Although Clavelle has so far refrained from guzzling salsa straight up, he claims it's yummy with everything but ice cream. "I tend to grab lunch on the run. Most food is far too bland, so I always keep a bottle in my desk. For me, the hotter the better. Today, I had it on coleslaw."

movie mini-meals

For wimps whose gullets are more tissue paper than cast iron, the preferred "little smackerel" - to quote Winnie the Pooh - is smack dab in the middle of the starch family. And for some reason, according to a federal Department of Agriculture Web site, New England in particular has become a bastion of crackerheads.

"We eat Ritz Crackers or pretzels," says Elaine Bergeron, who helps out at her daughter Karen Boucher's Video Showcase in Winooski.

apple of his eye

A flour-based morsel is also the usual choice for Bob Russo, who owns Village Opticians in Essex Junction. "I'm not really a snacker," the eye expert contends. "I have my three squares a day. But when I do get that hunger, I'll have a few Triscuits."

comforter food

Stoned Wheat Thins do it for the folks who labor at Yankee Pride, a fabric and quilting supplies store in Winooski's Champlain Mill. "We've also been known to have chocolate at times," confides sales clerk Julie Sopher.

pet food

Salted Vinegar Cape Cod Potato Chips, low-fat Ritz Crackers and chocolate devil's-food donuts find their way into the Malletts Bay Veterinary Center, reveals receptionist Joan Baynham. "The chips and crackers are at the front desk; the donuts and an occasional cookie platter are for the inner office. We raid 'em both on a regular basis."

by the book

The munchies frequently hit hard at the Dorothy Alling Memorial Library in Williston, where eight staff members bring in animal crackers and pretzels to share. "We also have an M&Ms vending machine here for a real self-reward," points out circulation librarian Mary Rutherford.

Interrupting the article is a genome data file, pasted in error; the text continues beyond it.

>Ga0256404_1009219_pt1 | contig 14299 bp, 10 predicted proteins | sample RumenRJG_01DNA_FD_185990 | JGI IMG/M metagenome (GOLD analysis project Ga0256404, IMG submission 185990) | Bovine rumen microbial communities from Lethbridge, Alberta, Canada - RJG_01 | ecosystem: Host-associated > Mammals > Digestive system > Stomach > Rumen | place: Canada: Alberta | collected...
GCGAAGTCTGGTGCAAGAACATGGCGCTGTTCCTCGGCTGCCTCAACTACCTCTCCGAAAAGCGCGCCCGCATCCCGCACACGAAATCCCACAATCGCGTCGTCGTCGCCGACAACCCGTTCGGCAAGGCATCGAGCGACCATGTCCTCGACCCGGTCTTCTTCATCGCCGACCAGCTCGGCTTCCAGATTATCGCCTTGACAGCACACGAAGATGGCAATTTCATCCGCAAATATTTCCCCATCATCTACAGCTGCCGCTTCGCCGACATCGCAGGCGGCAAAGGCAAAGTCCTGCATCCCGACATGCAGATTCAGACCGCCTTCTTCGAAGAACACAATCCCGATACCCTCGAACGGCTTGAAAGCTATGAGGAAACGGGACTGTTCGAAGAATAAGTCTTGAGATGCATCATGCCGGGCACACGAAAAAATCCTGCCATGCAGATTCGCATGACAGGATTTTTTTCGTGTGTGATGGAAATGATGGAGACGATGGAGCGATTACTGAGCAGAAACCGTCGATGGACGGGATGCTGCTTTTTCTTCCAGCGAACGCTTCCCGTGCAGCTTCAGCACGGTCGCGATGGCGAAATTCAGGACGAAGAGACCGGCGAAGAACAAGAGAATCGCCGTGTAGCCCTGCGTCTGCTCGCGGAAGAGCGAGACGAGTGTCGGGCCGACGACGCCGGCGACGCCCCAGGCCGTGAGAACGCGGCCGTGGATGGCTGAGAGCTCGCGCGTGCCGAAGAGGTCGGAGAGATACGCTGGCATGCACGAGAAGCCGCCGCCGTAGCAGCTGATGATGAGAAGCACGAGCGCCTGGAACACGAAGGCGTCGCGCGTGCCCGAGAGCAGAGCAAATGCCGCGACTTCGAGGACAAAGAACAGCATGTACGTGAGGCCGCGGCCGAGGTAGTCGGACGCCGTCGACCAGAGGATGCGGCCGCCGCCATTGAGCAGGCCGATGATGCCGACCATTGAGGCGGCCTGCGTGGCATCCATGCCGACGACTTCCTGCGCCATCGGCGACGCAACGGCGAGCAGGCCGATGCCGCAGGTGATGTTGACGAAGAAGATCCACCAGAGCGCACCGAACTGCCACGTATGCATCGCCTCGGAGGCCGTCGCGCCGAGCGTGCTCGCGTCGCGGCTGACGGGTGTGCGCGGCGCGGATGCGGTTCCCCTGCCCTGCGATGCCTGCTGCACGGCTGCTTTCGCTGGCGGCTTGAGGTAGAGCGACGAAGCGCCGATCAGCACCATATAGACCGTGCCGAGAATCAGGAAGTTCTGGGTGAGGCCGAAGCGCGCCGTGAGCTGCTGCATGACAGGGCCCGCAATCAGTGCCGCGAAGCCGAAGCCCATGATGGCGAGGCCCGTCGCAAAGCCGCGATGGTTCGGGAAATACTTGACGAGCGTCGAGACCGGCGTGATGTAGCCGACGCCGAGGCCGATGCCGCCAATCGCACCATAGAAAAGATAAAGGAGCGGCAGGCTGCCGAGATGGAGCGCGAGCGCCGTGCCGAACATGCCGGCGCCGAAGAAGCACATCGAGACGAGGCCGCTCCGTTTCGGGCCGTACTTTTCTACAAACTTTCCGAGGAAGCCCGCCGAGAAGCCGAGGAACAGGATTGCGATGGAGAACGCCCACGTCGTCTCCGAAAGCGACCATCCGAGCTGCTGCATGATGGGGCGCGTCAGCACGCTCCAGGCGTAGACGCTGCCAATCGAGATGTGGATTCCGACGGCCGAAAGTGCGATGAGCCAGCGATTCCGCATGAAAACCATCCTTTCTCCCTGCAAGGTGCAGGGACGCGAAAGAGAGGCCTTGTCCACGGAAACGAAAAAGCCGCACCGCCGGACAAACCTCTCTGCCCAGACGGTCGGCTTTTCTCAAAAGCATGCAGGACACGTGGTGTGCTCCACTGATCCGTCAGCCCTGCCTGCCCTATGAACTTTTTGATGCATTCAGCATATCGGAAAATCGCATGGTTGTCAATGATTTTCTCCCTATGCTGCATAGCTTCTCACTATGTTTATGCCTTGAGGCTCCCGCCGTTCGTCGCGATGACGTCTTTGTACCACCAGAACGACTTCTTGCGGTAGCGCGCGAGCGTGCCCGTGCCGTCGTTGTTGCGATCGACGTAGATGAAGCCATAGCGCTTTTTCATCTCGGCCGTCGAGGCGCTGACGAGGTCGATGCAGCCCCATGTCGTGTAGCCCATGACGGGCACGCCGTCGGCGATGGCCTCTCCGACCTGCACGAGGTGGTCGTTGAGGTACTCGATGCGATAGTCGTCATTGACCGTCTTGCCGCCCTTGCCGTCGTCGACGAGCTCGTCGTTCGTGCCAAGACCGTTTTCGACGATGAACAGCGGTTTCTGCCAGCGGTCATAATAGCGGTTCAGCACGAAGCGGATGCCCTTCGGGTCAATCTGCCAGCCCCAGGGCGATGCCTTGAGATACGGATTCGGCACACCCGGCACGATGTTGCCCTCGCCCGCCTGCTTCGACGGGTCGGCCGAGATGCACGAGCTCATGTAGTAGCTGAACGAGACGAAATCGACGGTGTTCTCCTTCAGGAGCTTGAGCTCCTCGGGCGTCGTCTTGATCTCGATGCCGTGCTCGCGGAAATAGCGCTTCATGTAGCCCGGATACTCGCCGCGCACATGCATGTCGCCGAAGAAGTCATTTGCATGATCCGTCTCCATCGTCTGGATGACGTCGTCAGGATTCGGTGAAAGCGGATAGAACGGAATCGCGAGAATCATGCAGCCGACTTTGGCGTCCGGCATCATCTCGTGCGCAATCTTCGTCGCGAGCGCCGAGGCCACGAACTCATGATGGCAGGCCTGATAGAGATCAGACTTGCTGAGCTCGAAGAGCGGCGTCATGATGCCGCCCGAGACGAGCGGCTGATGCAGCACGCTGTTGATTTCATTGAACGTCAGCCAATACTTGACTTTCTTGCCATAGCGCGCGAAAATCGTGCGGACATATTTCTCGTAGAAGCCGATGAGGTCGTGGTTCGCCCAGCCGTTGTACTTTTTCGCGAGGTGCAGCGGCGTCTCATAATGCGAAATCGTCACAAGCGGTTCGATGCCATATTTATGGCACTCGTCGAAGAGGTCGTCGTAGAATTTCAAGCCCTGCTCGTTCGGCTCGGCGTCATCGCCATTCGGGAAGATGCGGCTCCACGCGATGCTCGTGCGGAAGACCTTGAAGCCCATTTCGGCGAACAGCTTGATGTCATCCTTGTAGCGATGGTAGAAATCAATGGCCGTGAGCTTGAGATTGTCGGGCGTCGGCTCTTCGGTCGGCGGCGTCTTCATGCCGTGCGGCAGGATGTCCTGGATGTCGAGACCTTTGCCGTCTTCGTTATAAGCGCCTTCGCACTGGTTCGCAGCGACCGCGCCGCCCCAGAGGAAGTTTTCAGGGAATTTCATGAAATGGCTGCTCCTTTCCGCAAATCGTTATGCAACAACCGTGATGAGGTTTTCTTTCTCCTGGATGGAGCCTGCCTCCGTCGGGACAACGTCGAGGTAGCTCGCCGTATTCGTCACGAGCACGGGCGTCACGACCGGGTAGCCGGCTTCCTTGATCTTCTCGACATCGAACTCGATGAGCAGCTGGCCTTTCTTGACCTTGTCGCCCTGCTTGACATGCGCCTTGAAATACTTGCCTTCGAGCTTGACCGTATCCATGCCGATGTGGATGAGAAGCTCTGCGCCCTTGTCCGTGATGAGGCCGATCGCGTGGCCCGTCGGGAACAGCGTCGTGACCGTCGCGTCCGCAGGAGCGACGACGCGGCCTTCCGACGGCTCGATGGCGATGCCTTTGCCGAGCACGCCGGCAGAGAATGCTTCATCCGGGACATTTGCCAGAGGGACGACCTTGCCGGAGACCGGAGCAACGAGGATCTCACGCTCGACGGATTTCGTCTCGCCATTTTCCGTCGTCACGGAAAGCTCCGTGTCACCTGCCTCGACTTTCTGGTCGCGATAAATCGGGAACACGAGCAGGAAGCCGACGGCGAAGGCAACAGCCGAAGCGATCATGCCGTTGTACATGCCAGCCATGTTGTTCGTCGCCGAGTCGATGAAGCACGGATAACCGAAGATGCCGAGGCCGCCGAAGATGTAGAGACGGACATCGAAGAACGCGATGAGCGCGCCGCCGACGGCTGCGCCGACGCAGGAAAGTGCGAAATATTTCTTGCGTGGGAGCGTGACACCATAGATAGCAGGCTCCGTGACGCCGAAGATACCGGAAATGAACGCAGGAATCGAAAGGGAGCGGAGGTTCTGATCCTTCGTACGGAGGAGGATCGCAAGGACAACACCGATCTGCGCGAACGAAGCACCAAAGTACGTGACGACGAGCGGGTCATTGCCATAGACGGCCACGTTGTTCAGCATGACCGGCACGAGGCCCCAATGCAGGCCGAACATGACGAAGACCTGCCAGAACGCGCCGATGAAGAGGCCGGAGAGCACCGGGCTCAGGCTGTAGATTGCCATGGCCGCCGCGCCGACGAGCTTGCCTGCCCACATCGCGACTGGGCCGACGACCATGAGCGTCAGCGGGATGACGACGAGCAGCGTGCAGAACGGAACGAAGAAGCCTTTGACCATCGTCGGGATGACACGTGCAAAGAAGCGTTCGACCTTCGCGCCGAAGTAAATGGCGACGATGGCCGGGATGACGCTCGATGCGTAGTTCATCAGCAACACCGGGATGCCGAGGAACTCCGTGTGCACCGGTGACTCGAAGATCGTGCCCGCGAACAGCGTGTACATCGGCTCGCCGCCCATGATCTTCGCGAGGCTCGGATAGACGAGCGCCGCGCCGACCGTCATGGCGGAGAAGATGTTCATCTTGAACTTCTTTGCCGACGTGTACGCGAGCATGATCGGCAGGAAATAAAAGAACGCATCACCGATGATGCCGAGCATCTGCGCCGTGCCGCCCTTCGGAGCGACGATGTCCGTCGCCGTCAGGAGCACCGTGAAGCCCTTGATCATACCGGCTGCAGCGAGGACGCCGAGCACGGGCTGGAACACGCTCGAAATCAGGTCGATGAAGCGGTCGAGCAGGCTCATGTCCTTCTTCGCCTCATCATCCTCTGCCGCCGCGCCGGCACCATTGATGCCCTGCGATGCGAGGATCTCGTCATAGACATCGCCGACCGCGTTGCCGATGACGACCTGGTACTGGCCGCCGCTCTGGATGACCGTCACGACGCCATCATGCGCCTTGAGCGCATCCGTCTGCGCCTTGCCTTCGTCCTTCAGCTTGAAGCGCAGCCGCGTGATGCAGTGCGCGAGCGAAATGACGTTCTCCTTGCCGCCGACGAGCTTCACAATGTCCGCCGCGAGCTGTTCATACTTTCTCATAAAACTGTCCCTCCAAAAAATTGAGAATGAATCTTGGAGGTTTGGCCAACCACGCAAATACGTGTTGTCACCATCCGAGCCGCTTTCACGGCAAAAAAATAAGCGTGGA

island eats

Communal pretzels are a given at Apple Island Real Estate in South Hero. "But right now, we've still got leftover Halloween candy, like Hershey's Kisses," says Nina LeDuc, the company's vice president. "I also keep candied ginger and, sometimes, a protein bar."

finger food

When a hectic schedule prevents Warren Marsh from eating sensibly, the Jericho massage therapist will turn to a Nature's Valley trail-mix bar or some unsalted sourdough pretzels. Those might well be the edibles that keep things calm at his practice, Tranquility Massage.

snacking policy

Graham crackers and hot chocolate are staples at the Titus Insurance Agency in Shelburne. "But we make microwave popcorn almost every day," adds agent Jill McCaffrey. "I'll eat Altoid mints, though, when I'm on a health kick."

heal thyself?

At the Charlotte Family Health Center, the casual fare is generally rather nutritionless. "We bring in popcorn, veggie-flavored crackers, Cheese-Itz, Cheese Doodles, M&Ms and Lipton Chicken Noodle Cup-A-Soup," says receptionist Jill Freyer. "Feel-good food."

feed your head

Feel-virtuous food, on the other hand, is standard at Head Spins Total Hair Care in Richmond. "I'll snack on almonds, dried fruit, carrots, celery sticks, apples or oranges," explains the owner, cosmetologist Carole Coggio. "Only healthy things."

mobile mastication

Gretchen Adsit, who operates Upper Ten Trailer Sales with her husband John, also tries to eat healthfully. "We like granola gorp, fruit, carrots, snap peas and radishes."

Even in their salubrious Hinesburg haven, the Adsits will periodically regress with peanut butter on - you guessed it - crackers.

educated edibles

The dough factor also appears to be significant for Polly Vanderputtern, a teacher at the South Burlington Montessori School. "My mid-morning pick-me-up is a slice of dinkelbrot," she reveals. "It's a whole-grain bread made by Deeter's Bakery in Northfield."

Vanderputten spreads only unsalted butter on her dinkelbrot, which seems like more than a mere "unconsidered trifle." But, given the opportunity, at least one elected official would surely slather it with hot sauce.